Gordon Brown’s Sky interview, where he blamed investment bank’s off-balance-sheet liabilities for the credit crunch, was an unconsciously revealing moment. What is the trillion pounds of debt in PFI contracts and unfunded state pensions if not Gordon’s very own off-balance-sheet liability? Gordon and Ed Balls designed the world’s biggest off-balance-sheet structure to massage the PSBR, it will have to be paid down by generations to come. Brown’s legacy will be that British children, and their children also, will be paying off Gordon’s debt bubble.

See If Gordon’s Sums Add Up

Give it a go here.

“Hello is That the FSA?”

If Lloyds Bank’s Victor Blank was talking to Gordon Brown about take-over plans for HBOS at a cocktail party wasn’t he breaking the takeover code’s strict rules on secrecy? Shouldn’t somebody report them?
Yesterday the headlines said “Gordon Brown orders Lloyds takeover of HBOS”. Does Brown think he can order Lloyds shareholders to vote for the deal? This is a Class 1 transaction, shareholders will decide, not Gordon.

The FT agrees with Guido, is it now official government policy to have the regulators lie to the markets via the media? If the FSA itself is now lying and breaking the laws it is supposed to enforce, is there any point reporting law breakers?

+++ Despite Central Banks FTSE Closes at New Low +++

Despite a $180 billion coordinated global liquidity flood by central banks the FTSE still closed lower at 4,880. Huge blue chip U.S. investment bank Morgan Stanley is rumoured to be in trouble and is losing clients worried about the security of their deposits. A Chinese investment fund is a rumoured buyer…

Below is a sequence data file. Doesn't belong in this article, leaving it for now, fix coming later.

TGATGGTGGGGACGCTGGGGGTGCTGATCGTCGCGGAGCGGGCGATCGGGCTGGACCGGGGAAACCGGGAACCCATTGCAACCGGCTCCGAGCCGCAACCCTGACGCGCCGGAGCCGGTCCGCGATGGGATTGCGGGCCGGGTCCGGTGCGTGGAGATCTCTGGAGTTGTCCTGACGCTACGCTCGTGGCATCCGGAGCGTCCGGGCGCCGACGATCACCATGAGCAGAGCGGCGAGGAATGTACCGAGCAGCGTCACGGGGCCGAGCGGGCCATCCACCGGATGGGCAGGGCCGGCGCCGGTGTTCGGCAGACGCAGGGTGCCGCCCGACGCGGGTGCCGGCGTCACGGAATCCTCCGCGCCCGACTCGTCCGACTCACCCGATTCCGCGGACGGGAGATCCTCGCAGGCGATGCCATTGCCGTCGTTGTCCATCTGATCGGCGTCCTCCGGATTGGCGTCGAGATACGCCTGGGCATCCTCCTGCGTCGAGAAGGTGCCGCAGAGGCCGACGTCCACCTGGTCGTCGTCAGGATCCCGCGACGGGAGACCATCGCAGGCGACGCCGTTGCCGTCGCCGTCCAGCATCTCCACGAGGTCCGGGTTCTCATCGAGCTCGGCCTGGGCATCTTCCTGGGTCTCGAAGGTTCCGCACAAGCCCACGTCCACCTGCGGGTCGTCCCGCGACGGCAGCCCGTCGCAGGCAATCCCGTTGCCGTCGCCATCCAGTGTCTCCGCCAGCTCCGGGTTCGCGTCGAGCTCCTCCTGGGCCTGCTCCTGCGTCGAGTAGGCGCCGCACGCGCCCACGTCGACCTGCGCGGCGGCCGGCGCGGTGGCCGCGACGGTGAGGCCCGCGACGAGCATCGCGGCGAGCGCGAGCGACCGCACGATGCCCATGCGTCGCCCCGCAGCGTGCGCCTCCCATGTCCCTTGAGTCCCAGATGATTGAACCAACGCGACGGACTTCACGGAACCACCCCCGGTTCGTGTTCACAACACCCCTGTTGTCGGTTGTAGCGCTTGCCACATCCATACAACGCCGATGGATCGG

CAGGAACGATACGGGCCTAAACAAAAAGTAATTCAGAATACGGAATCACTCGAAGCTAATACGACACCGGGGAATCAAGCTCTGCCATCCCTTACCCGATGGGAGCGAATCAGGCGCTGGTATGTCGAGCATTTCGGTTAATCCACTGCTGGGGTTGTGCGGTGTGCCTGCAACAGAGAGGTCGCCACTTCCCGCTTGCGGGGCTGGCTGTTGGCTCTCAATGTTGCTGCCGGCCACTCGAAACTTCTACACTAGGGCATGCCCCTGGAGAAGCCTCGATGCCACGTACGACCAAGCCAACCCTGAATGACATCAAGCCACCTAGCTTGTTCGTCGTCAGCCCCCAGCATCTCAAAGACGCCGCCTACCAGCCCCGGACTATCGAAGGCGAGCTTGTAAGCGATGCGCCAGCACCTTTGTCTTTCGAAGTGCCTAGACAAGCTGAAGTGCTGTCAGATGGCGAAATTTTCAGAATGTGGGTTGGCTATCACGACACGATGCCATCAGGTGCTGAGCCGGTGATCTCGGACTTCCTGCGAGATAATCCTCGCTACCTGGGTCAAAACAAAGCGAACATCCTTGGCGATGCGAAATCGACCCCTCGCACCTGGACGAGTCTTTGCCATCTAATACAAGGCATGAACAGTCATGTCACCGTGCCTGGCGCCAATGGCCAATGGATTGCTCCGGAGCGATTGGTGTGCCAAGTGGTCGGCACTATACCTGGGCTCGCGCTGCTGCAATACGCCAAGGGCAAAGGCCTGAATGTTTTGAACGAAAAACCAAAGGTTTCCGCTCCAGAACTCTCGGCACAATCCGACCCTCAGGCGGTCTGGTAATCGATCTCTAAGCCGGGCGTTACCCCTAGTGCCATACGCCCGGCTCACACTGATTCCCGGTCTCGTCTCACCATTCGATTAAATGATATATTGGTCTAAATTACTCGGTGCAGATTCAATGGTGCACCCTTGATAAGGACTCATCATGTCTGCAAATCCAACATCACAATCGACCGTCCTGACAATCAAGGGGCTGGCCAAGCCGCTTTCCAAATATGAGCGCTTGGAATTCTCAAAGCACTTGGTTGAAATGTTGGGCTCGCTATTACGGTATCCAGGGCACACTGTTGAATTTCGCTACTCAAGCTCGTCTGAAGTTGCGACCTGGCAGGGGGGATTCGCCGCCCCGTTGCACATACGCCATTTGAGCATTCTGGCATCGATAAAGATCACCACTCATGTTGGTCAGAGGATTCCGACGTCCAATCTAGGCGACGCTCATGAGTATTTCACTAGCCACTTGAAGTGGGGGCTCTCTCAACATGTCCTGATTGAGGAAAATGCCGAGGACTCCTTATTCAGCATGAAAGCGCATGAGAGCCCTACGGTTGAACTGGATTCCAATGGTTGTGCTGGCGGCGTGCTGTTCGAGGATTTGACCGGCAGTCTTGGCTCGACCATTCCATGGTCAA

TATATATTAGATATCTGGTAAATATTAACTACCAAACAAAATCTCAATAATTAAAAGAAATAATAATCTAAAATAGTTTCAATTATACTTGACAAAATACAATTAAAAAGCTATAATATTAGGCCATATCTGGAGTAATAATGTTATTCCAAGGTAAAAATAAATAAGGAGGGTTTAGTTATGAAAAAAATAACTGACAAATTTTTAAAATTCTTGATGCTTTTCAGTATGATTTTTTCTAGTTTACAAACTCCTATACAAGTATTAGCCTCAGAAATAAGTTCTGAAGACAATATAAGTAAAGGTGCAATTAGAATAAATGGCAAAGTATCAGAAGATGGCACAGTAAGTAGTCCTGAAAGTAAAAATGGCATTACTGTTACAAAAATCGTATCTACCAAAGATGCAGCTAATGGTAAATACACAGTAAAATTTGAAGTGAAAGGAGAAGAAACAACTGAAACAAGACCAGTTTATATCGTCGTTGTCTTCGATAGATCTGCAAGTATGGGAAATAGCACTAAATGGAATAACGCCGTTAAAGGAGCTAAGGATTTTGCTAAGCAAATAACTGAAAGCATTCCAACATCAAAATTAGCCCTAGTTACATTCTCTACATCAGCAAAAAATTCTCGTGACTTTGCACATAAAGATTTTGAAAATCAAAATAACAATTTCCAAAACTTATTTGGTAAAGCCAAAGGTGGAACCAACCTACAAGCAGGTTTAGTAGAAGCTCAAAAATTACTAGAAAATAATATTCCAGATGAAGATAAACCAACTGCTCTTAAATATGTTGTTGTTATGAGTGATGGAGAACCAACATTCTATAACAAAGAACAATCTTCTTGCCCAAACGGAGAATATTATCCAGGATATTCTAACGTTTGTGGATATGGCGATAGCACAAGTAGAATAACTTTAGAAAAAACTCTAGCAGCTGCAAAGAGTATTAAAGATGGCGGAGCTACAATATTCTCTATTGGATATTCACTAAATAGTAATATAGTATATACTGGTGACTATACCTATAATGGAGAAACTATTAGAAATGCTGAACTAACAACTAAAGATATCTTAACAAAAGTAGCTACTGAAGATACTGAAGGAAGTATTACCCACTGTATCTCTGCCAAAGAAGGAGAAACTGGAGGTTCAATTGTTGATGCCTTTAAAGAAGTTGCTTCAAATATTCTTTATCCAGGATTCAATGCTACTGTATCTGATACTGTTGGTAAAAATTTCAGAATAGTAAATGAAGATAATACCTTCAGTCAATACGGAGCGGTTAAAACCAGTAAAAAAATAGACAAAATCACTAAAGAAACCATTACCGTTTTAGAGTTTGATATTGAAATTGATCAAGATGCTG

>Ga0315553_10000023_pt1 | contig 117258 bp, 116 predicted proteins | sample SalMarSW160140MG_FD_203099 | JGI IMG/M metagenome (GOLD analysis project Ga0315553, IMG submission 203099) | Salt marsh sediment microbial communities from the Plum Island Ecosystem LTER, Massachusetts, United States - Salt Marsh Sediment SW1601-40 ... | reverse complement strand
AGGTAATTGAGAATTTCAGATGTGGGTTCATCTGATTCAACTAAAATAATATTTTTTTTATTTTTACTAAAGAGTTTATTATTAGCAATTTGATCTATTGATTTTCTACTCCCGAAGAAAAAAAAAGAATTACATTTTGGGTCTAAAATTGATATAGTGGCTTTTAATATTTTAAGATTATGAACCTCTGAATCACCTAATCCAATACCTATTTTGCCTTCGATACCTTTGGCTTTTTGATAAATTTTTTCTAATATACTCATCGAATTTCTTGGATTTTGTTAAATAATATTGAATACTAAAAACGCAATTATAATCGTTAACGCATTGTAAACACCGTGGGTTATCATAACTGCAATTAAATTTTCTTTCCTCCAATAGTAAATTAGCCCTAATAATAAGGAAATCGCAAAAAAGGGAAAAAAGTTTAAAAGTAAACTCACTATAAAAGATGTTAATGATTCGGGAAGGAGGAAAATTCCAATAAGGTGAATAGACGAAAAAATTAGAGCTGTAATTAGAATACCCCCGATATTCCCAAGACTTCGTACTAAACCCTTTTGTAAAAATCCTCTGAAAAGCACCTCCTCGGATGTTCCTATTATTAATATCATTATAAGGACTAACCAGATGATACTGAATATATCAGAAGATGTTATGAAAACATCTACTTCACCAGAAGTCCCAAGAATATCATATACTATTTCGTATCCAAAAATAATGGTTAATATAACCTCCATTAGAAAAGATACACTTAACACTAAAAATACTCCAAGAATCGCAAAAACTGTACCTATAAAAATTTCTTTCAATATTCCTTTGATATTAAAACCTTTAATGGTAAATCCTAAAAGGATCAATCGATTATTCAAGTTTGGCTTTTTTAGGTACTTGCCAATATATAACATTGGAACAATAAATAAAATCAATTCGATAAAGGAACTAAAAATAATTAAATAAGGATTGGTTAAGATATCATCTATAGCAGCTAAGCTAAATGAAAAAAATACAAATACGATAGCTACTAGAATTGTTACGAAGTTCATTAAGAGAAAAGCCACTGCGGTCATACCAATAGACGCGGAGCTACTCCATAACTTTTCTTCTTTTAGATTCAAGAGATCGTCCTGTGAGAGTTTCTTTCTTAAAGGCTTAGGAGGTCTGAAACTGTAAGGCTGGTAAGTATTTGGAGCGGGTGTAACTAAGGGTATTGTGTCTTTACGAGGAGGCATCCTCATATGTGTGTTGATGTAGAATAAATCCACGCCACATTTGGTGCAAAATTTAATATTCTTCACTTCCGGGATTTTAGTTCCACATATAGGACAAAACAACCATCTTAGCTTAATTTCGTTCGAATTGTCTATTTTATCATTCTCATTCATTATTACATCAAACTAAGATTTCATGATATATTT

Perils of Tripartite Regulation

A co-conspirator points out just how brilliantly the tripartite authorities (HM Treasury, Bank of England and the Financial Services Authority) are doing joint up regulation.
Commenting on the soundness of HBOS the FSA yesterday morning said it was:

“a well-capitalised bank that continues to fund its business in a satisfactory way”

Alistair Darling this morning:

Alistair Darling added that without the deal the outlook was “very bleak indeed…We were onto their (HBOS’s) problem for several weeks. It didn’t just suddenly happen…”

So who was lying?

The architecture of City regulation is a mess. The FSA is despised and nobody in the City respects it. The Bank of England has been undermined deliberately by Gordon because it was a threat to his authority. The FSA should change remit and look after exclusively retail customer’s interests and the Bank should keep an eye on the City and re-take control of the Debt Management Office. The Treasury and the Bank should swap staff regularly and be on friendly terms, with the Treasury executing political influence through the Bank. The Bank is closer to the markets than the Treasury and so it should be to inspire confidence in the City…